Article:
Our international reputation, distinctive focus on technology and management, powerful industry links, world-class research and knowledge of what works for business, make Cranfield your ideal academic partner for master’s level apprenticeships.
When you choose to partner with Cranfield, your staff will benefit from a world-renowned educational offering. Masterships students are integrated with our experienced and international student body and are eligible to join our 60,000 strong worldwide alumni network.
We understand what is needed to develop industry-led apprenticeship standards and have many years' experience of working with postgraduate, experienced learners and their employers.
By offering Cranfield Masterships your company will:
- Be able to offer the opportunity to both early and mid-career employees;
- Be more attractive to a greater pool of graduates looking for the next step in their career;
- Recoup its levy contributions on a higher level qualification;
- Reduce the amount of time an employee is away from the company studying compared to successive in-house and residential training sessions taking staff away from their job;
- Enable business growth and a competitive edge by improving skills, abilities and knowledge in your workforce;
- Improve employee retention by investing in their development.
What is an apprenticeship?
An apprenticeship is a job with an accompanying skills development programme; it combines educational learning with workplace training and learning. An apprenticeship should be the most appropriate learning programme for the individual and must be for either: a new job that requires new knowledge and skills, or an existing job which requires significant new knowledge, skills and behaviours (KSBs).
As an apprenticeship combines educational learning with workplace training and learning, it requires the employer to be actively involved in the apprenticeship. Whilst the demands on an apprentice are significantly different to if they were to undertake a more traditional postgraduate course or programme, additionally, there are a number of demands on the employer.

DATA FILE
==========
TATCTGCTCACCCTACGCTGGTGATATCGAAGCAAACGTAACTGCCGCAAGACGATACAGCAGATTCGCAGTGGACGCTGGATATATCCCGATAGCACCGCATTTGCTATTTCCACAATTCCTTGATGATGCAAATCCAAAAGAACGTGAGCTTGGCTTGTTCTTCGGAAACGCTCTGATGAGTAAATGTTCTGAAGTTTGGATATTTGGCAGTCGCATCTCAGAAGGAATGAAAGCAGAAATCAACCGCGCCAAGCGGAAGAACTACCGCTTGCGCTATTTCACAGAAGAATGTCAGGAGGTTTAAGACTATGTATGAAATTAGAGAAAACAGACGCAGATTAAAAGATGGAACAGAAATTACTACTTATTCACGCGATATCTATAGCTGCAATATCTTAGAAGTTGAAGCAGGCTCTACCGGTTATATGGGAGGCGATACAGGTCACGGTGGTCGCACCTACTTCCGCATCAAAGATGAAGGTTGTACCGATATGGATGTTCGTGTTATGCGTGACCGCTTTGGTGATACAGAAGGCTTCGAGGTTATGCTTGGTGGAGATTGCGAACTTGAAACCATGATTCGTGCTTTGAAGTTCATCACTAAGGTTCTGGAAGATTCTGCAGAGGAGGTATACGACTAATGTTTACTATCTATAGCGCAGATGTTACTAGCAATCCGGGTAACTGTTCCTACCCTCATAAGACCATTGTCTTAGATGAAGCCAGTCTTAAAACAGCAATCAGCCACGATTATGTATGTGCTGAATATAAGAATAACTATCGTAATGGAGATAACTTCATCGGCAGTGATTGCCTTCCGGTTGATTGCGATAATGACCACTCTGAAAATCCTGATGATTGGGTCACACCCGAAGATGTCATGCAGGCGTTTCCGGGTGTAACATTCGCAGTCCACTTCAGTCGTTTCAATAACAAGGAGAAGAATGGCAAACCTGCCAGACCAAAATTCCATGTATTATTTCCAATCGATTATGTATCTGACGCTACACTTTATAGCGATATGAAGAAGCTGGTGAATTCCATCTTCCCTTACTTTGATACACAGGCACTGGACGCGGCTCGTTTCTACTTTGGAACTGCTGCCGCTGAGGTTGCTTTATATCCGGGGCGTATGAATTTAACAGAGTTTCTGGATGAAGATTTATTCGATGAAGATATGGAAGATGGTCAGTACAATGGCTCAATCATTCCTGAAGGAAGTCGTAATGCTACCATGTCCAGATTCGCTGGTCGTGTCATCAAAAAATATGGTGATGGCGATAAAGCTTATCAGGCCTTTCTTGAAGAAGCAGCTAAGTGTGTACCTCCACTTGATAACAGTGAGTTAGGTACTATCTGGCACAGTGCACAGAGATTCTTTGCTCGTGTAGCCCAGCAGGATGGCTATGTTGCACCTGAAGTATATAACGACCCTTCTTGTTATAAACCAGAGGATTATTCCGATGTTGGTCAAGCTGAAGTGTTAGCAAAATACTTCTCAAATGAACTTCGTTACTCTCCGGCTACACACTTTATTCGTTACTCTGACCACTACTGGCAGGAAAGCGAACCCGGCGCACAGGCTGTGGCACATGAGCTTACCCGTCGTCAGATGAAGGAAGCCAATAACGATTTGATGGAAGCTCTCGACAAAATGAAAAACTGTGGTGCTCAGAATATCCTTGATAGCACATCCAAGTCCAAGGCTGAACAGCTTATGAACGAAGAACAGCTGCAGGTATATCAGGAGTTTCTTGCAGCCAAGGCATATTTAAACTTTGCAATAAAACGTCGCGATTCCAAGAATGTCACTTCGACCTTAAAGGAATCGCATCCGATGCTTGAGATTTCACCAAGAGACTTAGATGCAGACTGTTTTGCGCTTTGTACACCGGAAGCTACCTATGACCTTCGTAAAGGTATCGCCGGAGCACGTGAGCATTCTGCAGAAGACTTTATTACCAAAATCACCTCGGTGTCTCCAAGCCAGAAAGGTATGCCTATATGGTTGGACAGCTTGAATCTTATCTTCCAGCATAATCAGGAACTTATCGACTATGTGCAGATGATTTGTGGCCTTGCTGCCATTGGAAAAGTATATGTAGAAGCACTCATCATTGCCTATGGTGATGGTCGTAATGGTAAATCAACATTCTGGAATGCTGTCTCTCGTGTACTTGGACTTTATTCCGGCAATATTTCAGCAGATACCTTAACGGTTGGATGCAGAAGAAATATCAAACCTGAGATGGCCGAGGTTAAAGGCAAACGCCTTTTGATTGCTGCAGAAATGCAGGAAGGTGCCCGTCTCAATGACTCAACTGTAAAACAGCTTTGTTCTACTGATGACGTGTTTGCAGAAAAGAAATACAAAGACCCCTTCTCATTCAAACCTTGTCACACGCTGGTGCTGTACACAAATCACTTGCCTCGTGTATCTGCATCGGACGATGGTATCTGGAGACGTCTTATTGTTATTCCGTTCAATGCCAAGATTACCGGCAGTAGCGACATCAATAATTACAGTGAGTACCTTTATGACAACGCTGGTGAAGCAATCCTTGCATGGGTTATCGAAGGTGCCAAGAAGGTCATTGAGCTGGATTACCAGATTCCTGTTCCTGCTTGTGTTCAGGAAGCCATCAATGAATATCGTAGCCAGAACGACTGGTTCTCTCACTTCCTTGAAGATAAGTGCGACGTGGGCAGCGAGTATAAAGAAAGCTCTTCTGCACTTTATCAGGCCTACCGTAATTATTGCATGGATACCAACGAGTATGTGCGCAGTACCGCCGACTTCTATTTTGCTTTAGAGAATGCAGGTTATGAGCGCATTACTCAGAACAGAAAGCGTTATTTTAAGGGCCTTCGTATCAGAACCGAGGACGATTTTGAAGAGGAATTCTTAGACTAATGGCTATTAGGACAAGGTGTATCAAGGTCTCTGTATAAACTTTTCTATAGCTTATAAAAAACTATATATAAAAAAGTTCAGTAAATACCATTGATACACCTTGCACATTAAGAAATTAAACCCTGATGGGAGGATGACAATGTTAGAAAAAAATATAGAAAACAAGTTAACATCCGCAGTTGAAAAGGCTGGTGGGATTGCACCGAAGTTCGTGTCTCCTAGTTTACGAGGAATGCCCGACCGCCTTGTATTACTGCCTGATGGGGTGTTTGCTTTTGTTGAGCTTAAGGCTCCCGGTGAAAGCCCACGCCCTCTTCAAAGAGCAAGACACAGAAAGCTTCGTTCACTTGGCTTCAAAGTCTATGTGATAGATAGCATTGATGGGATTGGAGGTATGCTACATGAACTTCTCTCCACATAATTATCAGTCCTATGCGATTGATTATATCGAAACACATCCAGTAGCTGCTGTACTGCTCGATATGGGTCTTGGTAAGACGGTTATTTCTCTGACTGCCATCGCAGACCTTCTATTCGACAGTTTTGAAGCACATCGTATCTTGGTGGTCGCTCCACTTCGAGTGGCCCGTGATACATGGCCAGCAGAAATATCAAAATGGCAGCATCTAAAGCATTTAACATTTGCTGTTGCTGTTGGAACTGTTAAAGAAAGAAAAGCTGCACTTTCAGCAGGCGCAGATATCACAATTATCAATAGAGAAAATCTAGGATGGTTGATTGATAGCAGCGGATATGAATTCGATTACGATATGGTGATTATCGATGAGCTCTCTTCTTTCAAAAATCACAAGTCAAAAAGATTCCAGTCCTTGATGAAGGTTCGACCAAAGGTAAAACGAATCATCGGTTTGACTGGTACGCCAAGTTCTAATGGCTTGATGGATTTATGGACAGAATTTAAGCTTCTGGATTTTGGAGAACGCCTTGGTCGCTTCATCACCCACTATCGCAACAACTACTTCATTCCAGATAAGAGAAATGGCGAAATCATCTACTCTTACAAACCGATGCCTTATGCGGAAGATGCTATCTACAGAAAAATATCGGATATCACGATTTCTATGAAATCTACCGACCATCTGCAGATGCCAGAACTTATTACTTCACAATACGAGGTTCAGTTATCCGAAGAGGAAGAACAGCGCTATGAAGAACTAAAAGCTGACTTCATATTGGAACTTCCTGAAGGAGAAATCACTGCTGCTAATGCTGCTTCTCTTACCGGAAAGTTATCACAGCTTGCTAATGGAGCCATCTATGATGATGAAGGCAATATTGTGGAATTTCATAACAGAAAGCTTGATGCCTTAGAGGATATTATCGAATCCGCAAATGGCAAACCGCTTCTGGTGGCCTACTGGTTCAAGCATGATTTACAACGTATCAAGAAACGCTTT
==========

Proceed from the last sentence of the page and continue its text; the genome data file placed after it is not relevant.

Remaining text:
The input required from the employer can be activities such as reviewing the apprentice's progress and supporting them by providing regular reviews, as well as mentoring and providing opportunities to apply newfound knowledge and skills within the organisation.
Apprentices are also required to spend 20% of their contracted hours, during their apprenticeship, on off-the-job activities that directly relate to their apprenticeship. As this cannot be part of their usual work, the apprentice will be undertaking at least 20% less time in their normal role. However, some of this 20% can still be utilised by employing the apprentice to undertake projects within the organisation, so long as it would not be part of their normal role.
It's important to understand that an apprenticeship is not solely an academic programme; the academic programme and qualification is just one element of an apprenticeship. There are different and additional commitments and expectations required of both an apprentice and their employer.
What is the EPA?
The EPA is the assessment carried out at the end of the apprenticeship to assess the apprentice's achievement of the KSBs as set out in the apprenticeship standard.
What are the KSBs?
KSBs stands for knowledge, skills and behaviours, and these are the competencies set out in the apprenticeship standard and are what the apprentices will be assessed on during the EPA to determine if they have successfully achieved the apprenticeship.
What is 20% off-the-job activity?
For an apprenticeship to be compliant, an apprentice must spend at least 20% of their contractual hours in training, removed from their normal work. The training must be directly relevant to the apprenticeship standard, teaching new KSBs required to reach competence in the particular occupation.
Apprenticeship standards and assessment plans
An apprenticeship is aligned to a standard which is referred to as an ‘apprenticeship standard’. Apprenticeship standards are designed by industry and lay out which KSBs must be mastered by the apprentice in order to successfully achieve the apprenticeship qualification.
An apprenticeship standard is designed by groups of employers known as ‘trailblazer groups’ to meet skill shortages in their sectors and is linked to an occupational profile.
The academic element of the apprenticeship programme is mapped to the apprenticeship standard.
Note: The standard shown below is the Senior Leader standard for illustration purposes.
Apprentices successfully complete the apprenticeship by achieving passes and merits in the End Point Assessment (EPA) during which the apprentice's competence of the KSBs, as set out in the apprenticeship standard, is assessed.
The EPA Plan is a document which was created by the trailblazer group which sets out the requirements, assessment methods and grading criteria for the EPA.
All current apprenticeship standards and assessment plans can be found on the Institute for Apprenticeships website.